• Creatinine - 0.6-1.1 mg/dL (females) and 0.9-1.3 mg/dL (males)

Electrolyte Panel

  • Calcium - 8.6-10.2 mg/dL
  • Chloride - 98-107 mEq/L
  • Carbon Dioxide - 23-29 mEq/L 
  • Potassium - 3.5-5.1 mEq/L
  • Sodium - 136-145 mEq/L

Sugar Metabolism

  • Glucose - 70-99 mg/dL

Blood Protein

  • Albumin - 3.4-5.4 g/dL 

The outcome of the tests can be influenced by a variety of prescribed and OTC medications. For this reason, it is very important to inform your healthcare provider about the medications you are taking along with giving your detailed medical history since other factors can also significantly affect the interpretation of laboratory results. 

Abnormal Tests Results

Kidney Tests

Kidney disease may be indicated by an elevated BUN level. Kidney disease includes kidney failure or glomerulonephritis. The cause of a high BUN level could be hypovolemic shock or congestive heart failure. Bleeding and steroids can also cause the BUN level to rise. If the BUN levels are low, it may indicate a liver problem or an insufficient amount of protein in the diet.

Moreover, high creatinine levels may indicate muscle disease, preeclampsia, and kidney problems. Low creatinine levels, on the other hand, may indicate a rare disorder called myasthenia gravis, which is an autoimmune condition that affects the neuromuscular junction (the connection between the muscle and nerves).

Sugar Metabolism

Diabetes can be diagnosed by fasting blood glucose levels. If a person's fasting blood glucose level is above 126 mg/dL, then it may indicate diabetes. High blood glucose level may also indicate other health problems, such as pancreatic cancer and hyperthyroidism.

A low blood glucose level may also indicate an underactive thyroid gland, pituitary gland, or adrenal gland. A low blood glucose level can also occur when an individual with diabetes eats too little food while taking medications for diabetes or when too much of insulin is consumed.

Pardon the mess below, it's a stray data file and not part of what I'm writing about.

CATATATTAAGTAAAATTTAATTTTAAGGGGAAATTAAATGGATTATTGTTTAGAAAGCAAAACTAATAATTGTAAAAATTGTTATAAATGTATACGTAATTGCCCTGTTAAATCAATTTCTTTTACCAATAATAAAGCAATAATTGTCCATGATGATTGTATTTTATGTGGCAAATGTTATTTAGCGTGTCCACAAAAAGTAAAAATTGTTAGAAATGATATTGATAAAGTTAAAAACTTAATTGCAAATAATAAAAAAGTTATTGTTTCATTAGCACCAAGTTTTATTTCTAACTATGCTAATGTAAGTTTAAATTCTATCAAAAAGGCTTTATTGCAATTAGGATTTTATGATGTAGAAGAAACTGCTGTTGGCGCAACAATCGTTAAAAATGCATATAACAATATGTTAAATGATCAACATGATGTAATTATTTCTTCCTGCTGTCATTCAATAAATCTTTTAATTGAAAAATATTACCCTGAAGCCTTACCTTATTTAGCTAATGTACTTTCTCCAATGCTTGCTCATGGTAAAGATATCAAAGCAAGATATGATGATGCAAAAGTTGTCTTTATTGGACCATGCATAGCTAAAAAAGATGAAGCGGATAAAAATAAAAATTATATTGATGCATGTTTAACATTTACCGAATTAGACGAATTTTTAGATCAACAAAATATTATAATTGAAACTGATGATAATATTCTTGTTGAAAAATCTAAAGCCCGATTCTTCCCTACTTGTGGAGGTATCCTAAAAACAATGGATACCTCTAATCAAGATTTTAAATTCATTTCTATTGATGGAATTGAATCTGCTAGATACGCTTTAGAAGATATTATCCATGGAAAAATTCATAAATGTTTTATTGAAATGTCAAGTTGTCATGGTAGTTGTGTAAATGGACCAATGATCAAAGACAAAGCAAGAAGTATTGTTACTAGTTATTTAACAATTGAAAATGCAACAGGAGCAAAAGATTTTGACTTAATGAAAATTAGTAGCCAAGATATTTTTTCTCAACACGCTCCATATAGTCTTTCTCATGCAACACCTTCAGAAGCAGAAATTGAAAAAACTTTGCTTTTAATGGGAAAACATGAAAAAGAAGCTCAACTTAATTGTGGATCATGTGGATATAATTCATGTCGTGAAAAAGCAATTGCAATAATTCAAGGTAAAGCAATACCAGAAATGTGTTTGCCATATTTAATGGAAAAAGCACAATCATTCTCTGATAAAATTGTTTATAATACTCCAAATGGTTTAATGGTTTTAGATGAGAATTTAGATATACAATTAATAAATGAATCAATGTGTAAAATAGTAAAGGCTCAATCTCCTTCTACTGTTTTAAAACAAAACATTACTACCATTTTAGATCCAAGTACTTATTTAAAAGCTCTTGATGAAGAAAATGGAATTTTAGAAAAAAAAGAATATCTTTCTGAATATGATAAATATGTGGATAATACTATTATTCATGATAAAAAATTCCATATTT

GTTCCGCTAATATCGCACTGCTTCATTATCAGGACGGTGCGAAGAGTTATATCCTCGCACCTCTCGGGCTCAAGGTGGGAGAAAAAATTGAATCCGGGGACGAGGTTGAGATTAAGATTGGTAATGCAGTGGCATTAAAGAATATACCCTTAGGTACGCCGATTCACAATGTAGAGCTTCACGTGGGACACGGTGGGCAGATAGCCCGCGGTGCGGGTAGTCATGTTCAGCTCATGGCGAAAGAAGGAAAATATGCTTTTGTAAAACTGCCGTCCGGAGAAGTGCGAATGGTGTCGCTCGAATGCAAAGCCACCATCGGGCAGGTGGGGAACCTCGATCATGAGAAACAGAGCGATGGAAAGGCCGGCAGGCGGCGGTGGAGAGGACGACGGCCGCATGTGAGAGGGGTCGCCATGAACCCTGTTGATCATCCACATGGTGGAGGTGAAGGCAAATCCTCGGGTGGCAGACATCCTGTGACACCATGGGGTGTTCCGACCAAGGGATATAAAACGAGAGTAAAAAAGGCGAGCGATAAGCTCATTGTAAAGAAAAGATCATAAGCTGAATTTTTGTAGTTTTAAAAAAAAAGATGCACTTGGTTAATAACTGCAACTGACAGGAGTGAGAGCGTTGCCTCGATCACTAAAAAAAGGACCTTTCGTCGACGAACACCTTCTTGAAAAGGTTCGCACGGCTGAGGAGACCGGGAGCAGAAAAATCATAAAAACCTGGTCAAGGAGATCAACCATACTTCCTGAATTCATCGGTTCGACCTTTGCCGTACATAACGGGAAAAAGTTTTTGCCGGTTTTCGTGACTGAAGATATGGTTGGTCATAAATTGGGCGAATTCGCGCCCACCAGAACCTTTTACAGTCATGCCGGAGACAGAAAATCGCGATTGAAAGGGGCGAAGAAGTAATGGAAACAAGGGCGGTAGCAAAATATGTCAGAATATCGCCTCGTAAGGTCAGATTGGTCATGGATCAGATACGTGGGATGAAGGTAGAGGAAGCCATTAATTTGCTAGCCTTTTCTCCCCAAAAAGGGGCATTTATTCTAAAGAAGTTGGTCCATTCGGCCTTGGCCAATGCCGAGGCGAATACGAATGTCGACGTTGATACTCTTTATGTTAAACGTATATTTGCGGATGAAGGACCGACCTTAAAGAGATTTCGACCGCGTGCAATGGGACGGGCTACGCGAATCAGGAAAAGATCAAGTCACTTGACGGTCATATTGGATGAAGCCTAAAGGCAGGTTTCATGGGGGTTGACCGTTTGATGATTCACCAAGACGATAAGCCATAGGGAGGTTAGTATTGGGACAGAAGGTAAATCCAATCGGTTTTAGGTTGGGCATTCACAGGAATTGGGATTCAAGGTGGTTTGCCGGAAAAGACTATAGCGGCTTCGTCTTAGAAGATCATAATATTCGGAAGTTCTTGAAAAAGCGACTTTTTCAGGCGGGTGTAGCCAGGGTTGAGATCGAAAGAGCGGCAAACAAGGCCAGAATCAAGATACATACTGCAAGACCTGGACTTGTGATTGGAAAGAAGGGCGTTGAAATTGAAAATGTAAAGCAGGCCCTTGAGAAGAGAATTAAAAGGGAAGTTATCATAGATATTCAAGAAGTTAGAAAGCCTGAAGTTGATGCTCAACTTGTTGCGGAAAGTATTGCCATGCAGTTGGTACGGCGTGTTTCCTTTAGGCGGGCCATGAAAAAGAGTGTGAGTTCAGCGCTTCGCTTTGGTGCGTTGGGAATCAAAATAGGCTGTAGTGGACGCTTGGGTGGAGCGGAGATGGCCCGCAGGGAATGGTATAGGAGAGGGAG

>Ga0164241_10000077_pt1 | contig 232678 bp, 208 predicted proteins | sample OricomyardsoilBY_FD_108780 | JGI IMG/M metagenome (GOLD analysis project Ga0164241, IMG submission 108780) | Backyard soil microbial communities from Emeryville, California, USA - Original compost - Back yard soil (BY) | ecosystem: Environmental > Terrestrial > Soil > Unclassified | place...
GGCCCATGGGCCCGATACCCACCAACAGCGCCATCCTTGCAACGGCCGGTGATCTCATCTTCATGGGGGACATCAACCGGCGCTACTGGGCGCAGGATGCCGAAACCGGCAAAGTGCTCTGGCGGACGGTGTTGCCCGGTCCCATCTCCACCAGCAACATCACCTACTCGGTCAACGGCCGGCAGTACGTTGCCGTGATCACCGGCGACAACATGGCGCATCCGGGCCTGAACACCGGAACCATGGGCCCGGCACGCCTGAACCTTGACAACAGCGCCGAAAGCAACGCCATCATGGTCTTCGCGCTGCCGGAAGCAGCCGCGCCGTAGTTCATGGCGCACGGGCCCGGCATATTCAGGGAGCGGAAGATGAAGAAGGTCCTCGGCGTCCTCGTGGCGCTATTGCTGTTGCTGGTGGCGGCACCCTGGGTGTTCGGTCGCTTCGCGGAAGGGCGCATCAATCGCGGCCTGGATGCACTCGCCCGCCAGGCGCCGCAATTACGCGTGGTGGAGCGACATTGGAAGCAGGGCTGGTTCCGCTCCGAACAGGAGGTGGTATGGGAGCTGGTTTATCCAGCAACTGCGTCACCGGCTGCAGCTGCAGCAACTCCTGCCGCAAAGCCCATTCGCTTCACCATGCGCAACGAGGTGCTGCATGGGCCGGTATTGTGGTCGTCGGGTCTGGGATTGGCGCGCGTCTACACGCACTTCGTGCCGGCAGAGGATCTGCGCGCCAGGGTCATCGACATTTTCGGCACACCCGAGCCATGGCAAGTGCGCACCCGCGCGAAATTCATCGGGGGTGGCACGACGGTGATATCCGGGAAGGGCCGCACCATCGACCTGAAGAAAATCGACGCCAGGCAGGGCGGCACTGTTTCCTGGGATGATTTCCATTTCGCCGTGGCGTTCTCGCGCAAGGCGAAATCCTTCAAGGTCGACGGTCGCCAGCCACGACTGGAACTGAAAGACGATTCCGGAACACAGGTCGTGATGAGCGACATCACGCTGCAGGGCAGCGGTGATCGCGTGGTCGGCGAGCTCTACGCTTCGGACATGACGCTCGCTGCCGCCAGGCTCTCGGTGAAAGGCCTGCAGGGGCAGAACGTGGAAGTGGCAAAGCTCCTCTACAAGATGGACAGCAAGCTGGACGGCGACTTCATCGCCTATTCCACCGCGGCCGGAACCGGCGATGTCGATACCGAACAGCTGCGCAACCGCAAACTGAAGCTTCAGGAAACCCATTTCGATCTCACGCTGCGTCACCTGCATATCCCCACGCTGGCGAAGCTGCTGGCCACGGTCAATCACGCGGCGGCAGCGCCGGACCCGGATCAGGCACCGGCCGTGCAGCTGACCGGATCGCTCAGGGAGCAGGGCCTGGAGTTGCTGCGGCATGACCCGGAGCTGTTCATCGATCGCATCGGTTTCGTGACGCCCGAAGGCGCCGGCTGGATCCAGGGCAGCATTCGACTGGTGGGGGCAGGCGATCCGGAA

Blood Protein

It is very rare to have a very high albumin level. Kidney disease, liver disease, a diet containing low protein, and a recent weight loss surgery may cause low albumin levels.

Electrolyte Panel

Breathing or metabolic problems may cause high levels of carbon dioxide or bicarbonate. Cushing’s syndrome or hormonal problems may also cause high levels of bicarbonate or carbon dioxide. Acidosis, several kinds of poison toxicities, or kidney disease, can also cause abnormal carbon dioxide levels.

If there are problems with the parathyroid gland, then the serum calcium level can be high. Also, certain types of cancer can elevate serum calcium levels. Other conditions that may cause low serum calcium levels include:

  • Kidney failure
  • Liver failure
  • Inactive parathyroid gland 
  • Vitamin D deficiency
  • Pancreatic problems

Various hormonal problems can cause high serum sodium levels. These conditions include Cushing’s syndrome and diabetes insipidus. A lower-than-normal sodium level can be caused by hormonal abnormalities such as the syndrome of inappropriate antidiuretic hormone secretion (SIADH) or Addison’s disease. Other causes of low sodium levels are dehydration, vomiting, kidney failure, and liver or heart failure.

One common indication of kidney disease is an elevated level of serum potassium. Potassium is very important when it comes to muscle function. If the levels of potassium are elevated, it can cause problems with the heart's electrical activity. Low serum potassium can be caused by the use of diuretic medications or certain hormonal problems. An irregular heartbeat may also be caused by low levels of serum potassium.

High chloride levels may be due to metabolic acidosis. In this condition, not enough acid is removed from the body by the kidneys. Addison’s disease, dehydration, or congestive heart failure may cause low chloride levels. Chloride levels are also affected by metabolic alkalosis and a number of other abnormalities.